Is heckling at speakers during university functions a right?





Every few minutes during a talk last week at the University of California at Irvine, the same thing happened. A student would get up, shout something critical of Israel, be applauded by some in the audience, and be led away by police.

The speaker -- Michael Oren, Israel's ambassador to the United States -- was repeatedly forced to stop his talk. He pleaded for the right to continue, and continued. University administrators lectured the students and asked them to let Oren speak. In the end, 11 students were arrested and they may also face charges of violating university rules....

All of this raises the question: Is interrupting a campus speaker ever a legitimate form of free expression?

Most higher education leaders welcome vocal protests outside a speaking venue and quiet protest (leaflets, for example) inside, but draw the line at interrupting speakers....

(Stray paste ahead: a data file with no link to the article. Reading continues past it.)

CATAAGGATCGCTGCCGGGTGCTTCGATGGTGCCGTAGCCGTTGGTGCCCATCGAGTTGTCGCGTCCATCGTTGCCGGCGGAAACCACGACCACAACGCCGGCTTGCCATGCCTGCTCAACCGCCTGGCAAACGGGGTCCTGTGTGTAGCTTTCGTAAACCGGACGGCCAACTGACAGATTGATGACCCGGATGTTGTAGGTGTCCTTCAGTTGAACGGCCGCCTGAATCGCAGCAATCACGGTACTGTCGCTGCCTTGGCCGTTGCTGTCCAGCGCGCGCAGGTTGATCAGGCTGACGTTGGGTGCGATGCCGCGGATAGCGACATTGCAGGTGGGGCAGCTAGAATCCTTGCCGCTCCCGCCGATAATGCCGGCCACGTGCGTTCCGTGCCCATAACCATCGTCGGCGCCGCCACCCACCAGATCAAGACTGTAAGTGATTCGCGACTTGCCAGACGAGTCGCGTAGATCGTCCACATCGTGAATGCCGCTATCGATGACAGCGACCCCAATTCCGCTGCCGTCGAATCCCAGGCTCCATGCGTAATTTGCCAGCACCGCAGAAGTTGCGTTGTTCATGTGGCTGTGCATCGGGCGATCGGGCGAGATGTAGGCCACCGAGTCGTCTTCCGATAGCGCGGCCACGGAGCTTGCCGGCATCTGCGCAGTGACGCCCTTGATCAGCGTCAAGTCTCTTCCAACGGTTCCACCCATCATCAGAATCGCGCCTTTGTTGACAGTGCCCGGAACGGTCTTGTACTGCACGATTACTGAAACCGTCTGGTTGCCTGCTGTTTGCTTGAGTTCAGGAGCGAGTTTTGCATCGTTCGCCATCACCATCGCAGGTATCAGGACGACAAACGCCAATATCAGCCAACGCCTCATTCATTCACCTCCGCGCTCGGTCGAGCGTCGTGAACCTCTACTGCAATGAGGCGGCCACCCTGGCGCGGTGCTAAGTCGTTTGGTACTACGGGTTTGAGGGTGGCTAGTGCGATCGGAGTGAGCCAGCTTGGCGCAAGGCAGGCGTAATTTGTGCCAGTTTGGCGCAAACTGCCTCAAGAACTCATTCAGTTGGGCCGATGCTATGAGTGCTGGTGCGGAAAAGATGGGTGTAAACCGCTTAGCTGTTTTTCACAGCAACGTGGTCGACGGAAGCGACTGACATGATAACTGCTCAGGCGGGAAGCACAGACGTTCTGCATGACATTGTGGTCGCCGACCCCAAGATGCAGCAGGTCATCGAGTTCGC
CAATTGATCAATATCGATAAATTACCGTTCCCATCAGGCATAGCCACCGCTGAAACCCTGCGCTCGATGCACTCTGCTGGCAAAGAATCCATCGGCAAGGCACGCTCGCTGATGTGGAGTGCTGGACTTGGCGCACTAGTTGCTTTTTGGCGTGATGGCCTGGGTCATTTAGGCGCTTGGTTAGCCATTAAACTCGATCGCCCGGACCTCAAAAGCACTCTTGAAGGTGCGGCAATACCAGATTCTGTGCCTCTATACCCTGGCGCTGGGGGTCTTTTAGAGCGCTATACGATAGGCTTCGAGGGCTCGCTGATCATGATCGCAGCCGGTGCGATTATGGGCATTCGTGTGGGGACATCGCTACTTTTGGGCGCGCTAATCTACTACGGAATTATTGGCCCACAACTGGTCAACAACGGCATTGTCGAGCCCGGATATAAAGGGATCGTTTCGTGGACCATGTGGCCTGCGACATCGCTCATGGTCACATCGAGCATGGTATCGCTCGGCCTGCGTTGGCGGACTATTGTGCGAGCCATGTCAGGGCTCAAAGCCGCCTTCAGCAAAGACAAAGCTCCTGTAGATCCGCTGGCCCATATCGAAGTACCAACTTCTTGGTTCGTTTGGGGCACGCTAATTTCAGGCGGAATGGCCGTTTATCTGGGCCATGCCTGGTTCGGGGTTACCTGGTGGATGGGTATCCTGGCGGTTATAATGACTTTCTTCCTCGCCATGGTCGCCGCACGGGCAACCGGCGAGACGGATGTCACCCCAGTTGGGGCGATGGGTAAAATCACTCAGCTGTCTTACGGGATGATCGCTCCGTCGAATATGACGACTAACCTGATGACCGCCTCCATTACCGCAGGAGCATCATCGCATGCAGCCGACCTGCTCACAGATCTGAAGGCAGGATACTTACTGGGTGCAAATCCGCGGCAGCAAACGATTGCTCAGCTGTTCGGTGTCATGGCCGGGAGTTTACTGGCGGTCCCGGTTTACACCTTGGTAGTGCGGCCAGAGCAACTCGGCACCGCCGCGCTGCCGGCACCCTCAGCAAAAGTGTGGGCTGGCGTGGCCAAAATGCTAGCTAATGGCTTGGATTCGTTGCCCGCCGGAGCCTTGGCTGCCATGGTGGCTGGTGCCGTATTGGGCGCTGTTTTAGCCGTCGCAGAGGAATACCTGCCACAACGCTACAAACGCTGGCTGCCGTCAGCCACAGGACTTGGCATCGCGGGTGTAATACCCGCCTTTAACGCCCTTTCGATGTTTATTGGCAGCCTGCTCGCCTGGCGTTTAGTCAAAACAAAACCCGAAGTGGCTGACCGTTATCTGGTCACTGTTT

Many other experts on free speech and protest agree -- and some are disappointed that national organizations are defending the right to shout repeatedly during a campus talk.

"That's definitely not free speech," Jarret S. Lovell, a professor of politics at California State University at Fullerton, said of the interruptions at Irvine and similar tactics elsewhere. Lovell is a scholar of protest and the author of Crimes of Dissent: Civil Disobedience, Criminal Justice, and the Politics of Conscience (New York University Press)....

Yet another perspective holds that some, modest interruption (less than what took place at Irvine) may be seen as an expression of free speech that doesn't limit the right of a speaker to be heard.

Cary Nelson, national president of the American Association of University Professor, said he holds that view, although he said this was not a question on which there was an AAUP policy. And he said that he believes that "most faculty members regard interruption as unacceptable."...

Nelson said that one of the most moving and effective protests he ever attended was as an undergraduate at Antioch College in the early 1960s. George Lincoln Rockwell, the founder of the American Nazi Party, was the speaker. No one shouted at him, although the students considered him hateful.

"The audience was totally silent and then, during the question period, no one would ask him a question and he began cursing at the audience, but no one would speak," Nelson said....

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